With concerns over the health of the global economy spreading over the last few months (not to mention the perpetual ‘elephant in the room’ that is Brexit), searching for promising growth stocks feels decidedly contrarian at the moment. Nevertheless, I think it’s still worth doing, particularly if further wobbles in the markets help to bring the prices of such stocks down to more attractive entry points.
Here are two minnows that I think are worth keeping an eye on in February.
£350m cap game developer and publisher Frontier Developments (LSE: FDEV) will report its interim financial results for the six months ended 30 November 2018 on 6 February. Based on this month’s trading update, management is likely to report “record” numbers thanks to the success of its third franchise — Jurassic World Evolution.
The manage-your-own-dinosaur-park game has now sold in excess of 2 million units, most of which were downloaded rather than purchased from a shop. Elsewhere, Frontier’s other franchises, Elite Dangerous and Planet Coaster, “continue to perform well“.
Revenue of roughly £64m for the six-month period was mentioned, which would be a staggering 236% improvement on that recorded the previous year. In addition to selling more games, Frontier’s strategy of providing free updates and additional content (at a price) as a way of keeping people interested in the titles would appear to be paying off.
As far as the full-year is concerned, management remains “comfortable” with market expectations on revenue falling between £75m and £88m and believes this “should exceed the mid-point of this range“.
Having more than halved in value in seven months, you might think Frontier’s stock trades on a tempting valuation. Unfortunately, it’s still far from cheap on a little less than 22 times forecast earnings. There are no dividends to speak of either, so those holding must pin all their hopes on capital growth for now.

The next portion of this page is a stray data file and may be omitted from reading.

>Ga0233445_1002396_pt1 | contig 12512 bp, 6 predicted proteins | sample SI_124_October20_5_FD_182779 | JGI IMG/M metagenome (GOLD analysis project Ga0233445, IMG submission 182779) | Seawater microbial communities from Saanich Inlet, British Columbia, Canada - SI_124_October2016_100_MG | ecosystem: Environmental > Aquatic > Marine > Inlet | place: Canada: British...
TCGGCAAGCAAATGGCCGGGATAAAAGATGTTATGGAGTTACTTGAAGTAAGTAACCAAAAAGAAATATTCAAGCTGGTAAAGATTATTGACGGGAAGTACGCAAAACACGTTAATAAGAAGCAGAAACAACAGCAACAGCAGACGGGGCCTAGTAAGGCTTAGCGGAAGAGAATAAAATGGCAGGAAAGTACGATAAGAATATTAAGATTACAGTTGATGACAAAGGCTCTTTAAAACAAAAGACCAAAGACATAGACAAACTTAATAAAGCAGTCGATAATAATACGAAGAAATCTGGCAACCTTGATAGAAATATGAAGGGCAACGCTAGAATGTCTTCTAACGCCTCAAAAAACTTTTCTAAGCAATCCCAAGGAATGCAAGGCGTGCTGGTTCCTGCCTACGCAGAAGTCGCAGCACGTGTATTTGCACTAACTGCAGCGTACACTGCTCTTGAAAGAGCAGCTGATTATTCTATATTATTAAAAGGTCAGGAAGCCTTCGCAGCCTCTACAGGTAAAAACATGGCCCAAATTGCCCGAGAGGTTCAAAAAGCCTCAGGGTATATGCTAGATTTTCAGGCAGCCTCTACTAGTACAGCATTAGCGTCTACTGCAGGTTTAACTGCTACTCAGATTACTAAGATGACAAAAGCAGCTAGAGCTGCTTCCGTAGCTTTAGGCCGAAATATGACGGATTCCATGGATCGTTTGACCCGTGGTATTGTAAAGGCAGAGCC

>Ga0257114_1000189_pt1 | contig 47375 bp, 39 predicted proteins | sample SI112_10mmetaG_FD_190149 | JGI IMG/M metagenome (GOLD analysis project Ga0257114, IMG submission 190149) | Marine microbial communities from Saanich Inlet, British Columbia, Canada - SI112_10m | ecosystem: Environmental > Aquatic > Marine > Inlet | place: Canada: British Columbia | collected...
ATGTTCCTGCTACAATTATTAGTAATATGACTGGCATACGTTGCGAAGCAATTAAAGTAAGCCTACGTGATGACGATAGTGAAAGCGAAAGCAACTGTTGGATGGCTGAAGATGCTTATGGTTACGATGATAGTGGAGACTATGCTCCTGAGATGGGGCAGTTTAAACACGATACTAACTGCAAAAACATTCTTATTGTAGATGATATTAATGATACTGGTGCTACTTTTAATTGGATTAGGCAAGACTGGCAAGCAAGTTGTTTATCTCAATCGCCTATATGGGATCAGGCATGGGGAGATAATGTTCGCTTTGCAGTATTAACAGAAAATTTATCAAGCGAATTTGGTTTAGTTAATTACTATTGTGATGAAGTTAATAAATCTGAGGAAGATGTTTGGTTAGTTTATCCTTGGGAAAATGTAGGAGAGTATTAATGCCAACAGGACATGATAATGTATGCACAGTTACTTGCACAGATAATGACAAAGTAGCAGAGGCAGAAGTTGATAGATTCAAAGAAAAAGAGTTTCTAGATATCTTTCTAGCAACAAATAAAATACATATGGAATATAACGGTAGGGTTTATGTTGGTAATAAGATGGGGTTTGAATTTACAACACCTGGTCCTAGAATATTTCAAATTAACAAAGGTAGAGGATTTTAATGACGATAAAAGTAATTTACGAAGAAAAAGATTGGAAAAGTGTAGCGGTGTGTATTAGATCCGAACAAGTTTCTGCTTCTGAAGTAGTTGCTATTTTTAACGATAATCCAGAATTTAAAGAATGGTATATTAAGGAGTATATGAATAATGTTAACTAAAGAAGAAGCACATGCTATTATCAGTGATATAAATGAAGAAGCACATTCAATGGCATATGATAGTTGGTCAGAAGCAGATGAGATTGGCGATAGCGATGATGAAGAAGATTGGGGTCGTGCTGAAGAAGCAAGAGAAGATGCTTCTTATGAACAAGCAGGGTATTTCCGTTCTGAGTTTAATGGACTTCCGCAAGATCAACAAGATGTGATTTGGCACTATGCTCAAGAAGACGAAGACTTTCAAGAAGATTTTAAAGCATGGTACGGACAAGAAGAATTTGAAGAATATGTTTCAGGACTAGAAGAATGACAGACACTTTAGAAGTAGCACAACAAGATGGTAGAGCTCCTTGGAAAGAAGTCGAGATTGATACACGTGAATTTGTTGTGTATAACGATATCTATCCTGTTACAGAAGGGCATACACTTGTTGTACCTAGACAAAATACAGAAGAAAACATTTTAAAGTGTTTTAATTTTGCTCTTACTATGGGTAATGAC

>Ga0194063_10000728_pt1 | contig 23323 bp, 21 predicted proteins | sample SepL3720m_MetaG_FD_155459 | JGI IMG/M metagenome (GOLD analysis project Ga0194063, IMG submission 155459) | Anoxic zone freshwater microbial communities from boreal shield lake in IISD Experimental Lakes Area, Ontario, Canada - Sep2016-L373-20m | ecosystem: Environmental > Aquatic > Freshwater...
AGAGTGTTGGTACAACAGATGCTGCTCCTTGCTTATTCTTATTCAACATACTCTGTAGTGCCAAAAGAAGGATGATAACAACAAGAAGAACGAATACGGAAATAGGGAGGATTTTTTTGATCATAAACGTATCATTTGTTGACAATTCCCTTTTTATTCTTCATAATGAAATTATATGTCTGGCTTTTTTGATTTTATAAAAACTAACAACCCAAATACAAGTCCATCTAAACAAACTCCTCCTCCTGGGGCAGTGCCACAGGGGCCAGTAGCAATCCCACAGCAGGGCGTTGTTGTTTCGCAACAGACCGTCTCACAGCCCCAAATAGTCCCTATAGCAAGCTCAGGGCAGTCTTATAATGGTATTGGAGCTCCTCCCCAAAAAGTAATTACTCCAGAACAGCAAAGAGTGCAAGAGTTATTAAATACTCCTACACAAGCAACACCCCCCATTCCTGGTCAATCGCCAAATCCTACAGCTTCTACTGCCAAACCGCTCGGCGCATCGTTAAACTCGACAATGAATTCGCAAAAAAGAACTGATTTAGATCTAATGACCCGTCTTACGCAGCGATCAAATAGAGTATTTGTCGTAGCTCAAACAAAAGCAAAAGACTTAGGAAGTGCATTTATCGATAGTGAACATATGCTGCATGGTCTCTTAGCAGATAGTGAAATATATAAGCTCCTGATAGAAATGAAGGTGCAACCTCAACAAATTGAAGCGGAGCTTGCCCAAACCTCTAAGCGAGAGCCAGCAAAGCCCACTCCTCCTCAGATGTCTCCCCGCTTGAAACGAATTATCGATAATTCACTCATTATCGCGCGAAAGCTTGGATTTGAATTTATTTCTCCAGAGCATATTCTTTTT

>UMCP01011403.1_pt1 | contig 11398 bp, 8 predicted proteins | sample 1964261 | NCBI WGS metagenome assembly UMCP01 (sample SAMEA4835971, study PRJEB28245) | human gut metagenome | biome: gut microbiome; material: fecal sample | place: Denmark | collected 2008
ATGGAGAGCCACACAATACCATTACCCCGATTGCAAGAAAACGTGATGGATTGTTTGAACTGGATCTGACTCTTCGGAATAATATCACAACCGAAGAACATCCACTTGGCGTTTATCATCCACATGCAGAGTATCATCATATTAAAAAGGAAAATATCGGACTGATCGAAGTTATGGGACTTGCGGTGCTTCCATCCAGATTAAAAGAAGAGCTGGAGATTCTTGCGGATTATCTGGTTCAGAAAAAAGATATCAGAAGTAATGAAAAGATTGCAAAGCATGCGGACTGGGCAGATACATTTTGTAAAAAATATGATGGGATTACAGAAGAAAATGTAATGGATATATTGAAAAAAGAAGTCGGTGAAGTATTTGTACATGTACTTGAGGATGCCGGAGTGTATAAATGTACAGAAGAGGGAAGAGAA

Nevertheless. CEO David Braben’s promise to provide more information on the company’s fourth game franchise “in the coming months” could be a catalyst for the shares to move higher. The fact that less than 50% of the stock is actually available to the public could also accentuate any upside.
Also worthy of further research, in my opinion, is small-cap infection-prevention, contamination control, and hygiene product manufacturer Tristel (LSE: TSTL). The company is due to release its interim results on 25 February.
Based on comments made in December’s AGM, the small-cap expects to report pre-tax profit of “no less than” £2.2m for the first six months of its financial year (ending in June 2019) — 10% higher than in 2018. Importantly, this takes into account Tristel’s recent purchase of Benelux distributor Ecomed Group but only one month of the latter’s contribution to revenue and profits.
Having climbed to as high as 342p last summer, the stock is now pretty much back to the price it was one year ago (275p). Like Frontier, however, Tristel is most definitely not a stock for value hunters.
A forecast price-to-earnings (P/E) ratio of 27 suggests a lot hinges on the company’s ability to build a presence in the US. The process of getting the necessary regulatory approval for its products is “progressing as planned“, according to CEO Paul Swinney,
Should approval be given, the upside could be huge. For now, however, you’ll need to pay a premium for a chance to enjoy that ride.
Paul Summers has no position in any of the shares mentioned. The Motley Fool UK has no position in any of the shares mentioned. Views expressed on the companies mentioned in this article are those of the writer and therefore may differ from the official recommendations we make in our subscription services such as Share Advisor, Hidden Winners and Pro. Here at The Motley Fool we believe that considering a diverse range of insights makes us better investors.